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If You Don’t Like The Law, Change It with Shelley Erickson

It all started with a dream of opening a brick-and-mortar bakery… someday. But that dream turned into something much bigger than a single bakery!

Shelley Erickson lives in Big Lake, MN, and although she does have a small cottage food business of her own, most of her time is spent supporting the cottage food movement in her state.

Shelley spent 5 long years campaigning to get Minnesota’s first cottage food law passed back in 2015, and then she started an association for cottage food producers in her state, which for many years was the only cottage food association in the country.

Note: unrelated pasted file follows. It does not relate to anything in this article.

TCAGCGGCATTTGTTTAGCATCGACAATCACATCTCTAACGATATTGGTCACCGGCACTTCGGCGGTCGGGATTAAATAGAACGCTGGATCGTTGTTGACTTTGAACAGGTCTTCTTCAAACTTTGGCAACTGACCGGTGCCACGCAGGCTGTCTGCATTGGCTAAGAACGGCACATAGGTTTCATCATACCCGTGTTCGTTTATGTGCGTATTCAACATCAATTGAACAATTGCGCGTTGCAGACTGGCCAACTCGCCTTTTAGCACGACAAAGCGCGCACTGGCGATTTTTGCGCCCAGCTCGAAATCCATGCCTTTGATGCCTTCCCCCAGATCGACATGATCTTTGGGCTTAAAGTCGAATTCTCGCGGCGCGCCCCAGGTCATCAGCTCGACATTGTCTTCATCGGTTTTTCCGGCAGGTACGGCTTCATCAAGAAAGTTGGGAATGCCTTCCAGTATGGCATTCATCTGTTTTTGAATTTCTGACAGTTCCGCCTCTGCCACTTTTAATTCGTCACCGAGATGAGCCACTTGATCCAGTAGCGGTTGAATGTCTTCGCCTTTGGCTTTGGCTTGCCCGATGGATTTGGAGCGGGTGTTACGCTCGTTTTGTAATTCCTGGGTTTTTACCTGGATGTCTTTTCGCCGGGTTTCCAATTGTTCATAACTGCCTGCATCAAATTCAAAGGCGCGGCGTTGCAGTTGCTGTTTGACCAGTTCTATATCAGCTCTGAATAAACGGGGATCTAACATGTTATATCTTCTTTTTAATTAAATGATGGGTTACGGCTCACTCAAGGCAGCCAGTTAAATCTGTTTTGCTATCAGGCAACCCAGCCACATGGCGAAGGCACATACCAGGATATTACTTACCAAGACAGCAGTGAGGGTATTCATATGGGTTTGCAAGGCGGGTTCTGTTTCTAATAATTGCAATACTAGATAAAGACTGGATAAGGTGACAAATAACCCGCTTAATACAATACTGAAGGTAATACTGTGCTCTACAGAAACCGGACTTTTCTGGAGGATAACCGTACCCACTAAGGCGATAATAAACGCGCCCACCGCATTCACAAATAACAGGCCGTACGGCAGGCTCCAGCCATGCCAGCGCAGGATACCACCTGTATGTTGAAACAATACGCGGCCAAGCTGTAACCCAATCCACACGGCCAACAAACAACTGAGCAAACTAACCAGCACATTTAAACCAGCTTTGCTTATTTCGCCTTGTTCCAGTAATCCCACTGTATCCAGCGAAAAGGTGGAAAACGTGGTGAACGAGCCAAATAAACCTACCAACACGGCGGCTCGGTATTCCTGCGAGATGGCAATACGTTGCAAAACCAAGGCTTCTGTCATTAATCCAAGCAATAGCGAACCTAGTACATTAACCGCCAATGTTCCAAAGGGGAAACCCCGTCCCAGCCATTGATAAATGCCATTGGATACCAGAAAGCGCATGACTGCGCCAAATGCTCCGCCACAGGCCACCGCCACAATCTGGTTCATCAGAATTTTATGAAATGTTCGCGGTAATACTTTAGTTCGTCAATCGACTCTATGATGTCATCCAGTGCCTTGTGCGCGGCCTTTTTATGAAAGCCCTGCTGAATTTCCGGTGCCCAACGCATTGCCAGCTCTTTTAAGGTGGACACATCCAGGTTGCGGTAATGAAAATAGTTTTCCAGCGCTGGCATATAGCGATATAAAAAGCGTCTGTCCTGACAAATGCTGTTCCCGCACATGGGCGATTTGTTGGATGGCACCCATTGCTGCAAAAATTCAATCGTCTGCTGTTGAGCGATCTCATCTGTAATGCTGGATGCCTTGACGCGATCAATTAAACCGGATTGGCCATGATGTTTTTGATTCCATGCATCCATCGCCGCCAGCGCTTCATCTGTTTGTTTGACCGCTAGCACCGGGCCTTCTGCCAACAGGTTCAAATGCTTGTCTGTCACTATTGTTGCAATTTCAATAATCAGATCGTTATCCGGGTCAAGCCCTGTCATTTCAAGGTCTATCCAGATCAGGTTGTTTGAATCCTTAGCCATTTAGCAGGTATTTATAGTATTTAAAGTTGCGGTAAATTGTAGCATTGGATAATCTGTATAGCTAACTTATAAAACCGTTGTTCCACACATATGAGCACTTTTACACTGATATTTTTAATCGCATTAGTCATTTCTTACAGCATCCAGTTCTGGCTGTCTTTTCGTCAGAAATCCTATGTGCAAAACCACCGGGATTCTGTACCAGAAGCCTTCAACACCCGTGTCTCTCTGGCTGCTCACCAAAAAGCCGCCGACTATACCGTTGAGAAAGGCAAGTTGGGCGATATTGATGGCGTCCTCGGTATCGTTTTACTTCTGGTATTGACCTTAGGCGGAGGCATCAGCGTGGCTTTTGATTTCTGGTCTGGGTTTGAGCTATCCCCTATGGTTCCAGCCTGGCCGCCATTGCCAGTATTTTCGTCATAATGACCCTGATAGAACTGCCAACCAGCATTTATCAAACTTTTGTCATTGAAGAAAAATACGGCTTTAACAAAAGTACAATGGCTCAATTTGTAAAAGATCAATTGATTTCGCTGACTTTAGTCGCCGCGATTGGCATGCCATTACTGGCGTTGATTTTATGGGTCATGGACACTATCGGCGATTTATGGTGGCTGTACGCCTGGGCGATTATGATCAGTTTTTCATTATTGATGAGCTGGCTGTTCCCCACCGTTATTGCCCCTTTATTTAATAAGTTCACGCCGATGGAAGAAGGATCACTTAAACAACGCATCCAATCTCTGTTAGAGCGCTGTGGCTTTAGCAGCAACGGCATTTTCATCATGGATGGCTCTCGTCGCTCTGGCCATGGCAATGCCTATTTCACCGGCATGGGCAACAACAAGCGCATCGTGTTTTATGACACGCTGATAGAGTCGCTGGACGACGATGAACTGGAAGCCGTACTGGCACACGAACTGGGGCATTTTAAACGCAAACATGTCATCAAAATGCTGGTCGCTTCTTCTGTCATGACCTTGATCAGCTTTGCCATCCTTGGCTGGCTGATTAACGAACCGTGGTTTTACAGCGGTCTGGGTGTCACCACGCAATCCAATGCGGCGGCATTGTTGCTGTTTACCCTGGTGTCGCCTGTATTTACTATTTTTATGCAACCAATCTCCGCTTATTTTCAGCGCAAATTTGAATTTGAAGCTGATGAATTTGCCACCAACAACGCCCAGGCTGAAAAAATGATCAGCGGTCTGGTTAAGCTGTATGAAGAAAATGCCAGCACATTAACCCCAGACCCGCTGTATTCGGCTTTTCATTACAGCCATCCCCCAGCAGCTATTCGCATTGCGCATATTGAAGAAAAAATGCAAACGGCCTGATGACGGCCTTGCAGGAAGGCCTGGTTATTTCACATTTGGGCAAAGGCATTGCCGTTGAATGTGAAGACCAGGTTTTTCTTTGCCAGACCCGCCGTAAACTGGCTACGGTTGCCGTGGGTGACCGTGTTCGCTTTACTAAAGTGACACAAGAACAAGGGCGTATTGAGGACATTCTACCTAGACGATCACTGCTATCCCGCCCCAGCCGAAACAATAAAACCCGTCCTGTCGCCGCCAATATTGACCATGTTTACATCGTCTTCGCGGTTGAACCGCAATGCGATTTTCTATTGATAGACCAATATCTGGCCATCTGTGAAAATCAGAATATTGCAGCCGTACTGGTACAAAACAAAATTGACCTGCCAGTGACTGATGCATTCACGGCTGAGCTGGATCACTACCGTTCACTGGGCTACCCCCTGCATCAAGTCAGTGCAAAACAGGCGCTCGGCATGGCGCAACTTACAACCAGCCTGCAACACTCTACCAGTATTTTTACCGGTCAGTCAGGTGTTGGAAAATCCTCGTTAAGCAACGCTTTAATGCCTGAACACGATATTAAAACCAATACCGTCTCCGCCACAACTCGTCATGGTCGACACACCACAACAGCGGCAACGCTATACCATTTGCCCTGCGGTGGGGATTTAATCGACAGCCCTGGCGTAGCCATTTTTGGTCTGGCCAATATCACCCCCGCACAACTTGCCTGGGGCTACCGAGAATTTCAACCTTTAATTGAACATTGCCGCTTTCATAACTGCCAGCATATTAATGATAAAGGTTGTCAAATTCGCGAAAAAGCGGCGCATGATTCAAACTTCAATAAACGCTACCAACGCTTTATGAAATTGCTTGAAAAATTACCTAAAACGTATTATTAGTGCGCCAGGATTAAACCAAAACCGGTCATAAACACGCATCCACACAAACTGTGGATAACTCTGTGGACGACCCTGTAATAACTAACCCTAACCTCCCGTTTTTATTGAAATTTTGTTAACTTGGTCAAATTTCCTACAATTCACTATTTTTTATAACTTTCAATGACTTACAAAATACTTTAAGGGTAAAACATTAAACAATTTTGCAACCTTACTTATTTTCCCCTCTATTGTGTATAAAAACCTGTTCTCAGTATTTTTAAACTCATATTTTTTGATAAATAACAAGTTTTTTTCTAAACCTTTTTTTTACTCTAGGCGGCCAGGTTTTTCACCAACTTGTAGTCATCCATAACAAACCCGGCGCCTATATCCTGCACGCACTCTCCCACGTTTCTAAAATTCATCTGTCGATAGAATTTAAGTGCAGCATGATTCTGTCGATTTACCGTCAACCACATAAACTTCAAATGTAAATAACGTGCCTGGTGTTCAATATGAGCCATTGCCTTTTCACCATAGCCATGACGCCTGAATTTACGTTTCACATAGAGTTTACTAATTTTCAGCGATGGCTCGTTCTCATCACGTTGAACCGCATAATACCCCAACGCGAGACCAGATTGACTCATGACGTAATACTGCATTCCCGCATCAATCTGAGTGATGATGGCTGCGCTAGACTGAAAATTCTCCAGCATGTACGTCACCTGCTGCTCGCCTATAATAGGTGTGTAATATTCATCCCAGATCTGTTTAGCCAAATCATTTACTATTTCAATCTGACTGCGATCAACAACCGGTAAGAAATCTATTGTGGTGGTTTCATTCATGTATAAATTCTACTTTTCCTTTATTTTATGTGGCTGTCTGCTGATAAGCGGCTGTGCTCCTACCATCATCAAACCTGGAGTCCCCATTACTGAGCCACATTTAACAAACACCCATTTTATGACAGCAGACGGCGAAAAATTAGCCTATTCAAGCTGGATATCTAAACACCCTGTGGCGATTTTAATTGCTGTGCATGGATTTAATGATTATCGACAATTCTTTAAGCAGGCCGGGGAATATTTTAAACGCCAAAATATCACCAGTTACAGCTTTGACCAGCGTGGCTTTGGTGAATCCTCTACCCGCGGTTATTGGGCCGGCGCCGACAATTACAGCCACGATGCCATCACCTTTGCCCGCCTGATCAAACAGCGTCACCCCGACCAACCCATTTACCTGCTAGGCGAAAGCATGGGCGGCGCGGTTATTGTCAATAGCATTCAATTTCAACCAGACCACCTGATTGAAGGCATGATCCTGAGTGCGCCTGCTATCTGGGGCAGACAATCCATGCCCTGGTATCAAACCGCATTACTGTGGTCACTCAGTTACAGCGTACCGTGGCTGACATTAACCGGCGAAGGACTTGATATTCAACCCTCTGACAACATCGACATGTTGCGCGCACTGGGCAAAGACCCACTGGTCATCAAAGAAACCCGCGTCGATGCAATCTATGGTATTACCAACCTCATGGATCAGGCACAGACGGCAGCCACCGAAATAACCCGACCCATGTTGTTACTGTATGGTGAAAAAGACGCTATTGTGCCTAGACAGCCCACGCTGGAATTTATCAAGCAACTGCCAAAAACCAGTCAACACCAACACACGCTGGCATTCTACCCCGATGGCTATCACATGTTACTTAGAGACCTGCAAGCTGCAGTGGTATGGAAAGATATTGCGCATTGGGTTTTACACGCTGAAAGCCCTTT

Most recently, she helped start and pass an amendment to improve Minnesota’s cottage food law, which was no easy task. Of all the states, Minnesota has some of the greatest opposition to cottage food laws, but fortunately they have people like Shelley to help counterbalance it.

In this episode, you will learn what it takes to change the cottage food law in your state, and you will be amazed at all that Shelley has had to go through to help Minnesota create a thriving cottage food community!

2021 Cottage Food Bills

2021 is a fresh start in so many ways, but as always, a new year means a new round of cottage food bills!

And what a big round it is! At least one-third of states are actively working on improving their cottage food law this year.